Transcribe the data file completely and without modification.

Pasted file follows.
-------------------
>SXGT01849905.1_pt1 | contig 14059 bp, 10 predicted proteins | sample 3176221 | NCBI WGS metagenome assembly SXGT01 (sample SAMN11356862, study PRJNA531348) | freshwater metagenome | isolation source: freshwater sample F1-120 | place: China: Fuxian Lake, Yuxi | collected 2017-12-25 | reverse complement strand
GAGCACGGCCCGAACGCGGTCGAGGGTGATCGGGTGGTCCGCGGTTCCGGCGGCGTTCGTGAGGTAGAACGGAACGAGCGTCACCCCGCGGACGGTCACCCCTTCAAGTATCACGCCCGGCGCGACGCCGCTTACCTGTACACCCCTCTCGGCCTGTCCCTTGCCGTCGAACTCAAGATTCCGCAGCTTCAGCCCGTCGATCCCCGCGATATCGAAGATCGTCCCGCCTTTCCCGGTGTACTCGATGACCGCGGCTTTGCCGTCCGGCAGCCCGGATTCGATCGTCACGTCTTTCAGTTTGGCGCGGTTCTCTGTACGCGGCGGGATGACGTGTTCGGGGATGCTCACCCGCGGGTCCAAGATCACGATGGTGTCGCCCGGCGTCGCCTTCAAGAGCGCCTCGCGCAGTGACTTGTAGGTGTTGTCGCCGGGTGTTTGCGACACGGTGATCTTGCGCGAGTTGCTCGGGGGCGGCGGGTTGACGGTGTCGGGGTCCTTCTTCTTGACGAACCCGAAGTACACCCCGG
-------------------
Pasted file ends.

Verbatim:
>SXGT01849905.1_pt1 | contig 14059 bp, 10 predicted proteins | sample 3176221 | NCBI WGS metagenome assembly SXGT01 (sample SAMN11356862, study PRJNA531348) | freshwater metagenome | isolation source: freshwater sample F1-120 | place: China: Fuxian Lake, Yuxi | collected 2017-12-25 | reverse complement strand
GAGCACGGCCCGAACGCGGTCGAGGGTGATCGGGTGGTCCGCGGTTCCGGCGGCGTTCGTGAGGTAGAACGGAACGAGCGTCACCCCGCGGACGGTCACCCCTTCAAGTATCACGCCCGGCGCGACGCCGCTTACCTGTACACCCCTCTCGGCCTGTCCCTTGCCGTCGAACTCAAGATTCCGCAGCTTCAGCCCGTCGATCCCCGCGATATCGAAGATCGTCCCGCCTTTCCCGGTGTACTCGATGACCGCGGCTTTGCCGTCCGGCAGCCCGGATTCGATCGTCACGTCTTTCAGTTTGGCGCGGTTCTCTGTACGCGGCGGGATGACGTGTTCGGGGATGCTCACCCGCGGGTCCAAGATCACGATGGTGTCGCCCGGCGTCGCCTTCAAGAGCGCCTCGCGCAGTGACTTGTAGGTGTTGTCGCCGGGTGTTTGCGACACGGTGATCTTGCGCGAGTTGCTCGGGGGCGGCGGGTTGACGGTGTCGGGGTCCTTCTTCTTGACGAACCCGAAGTACACCCCGG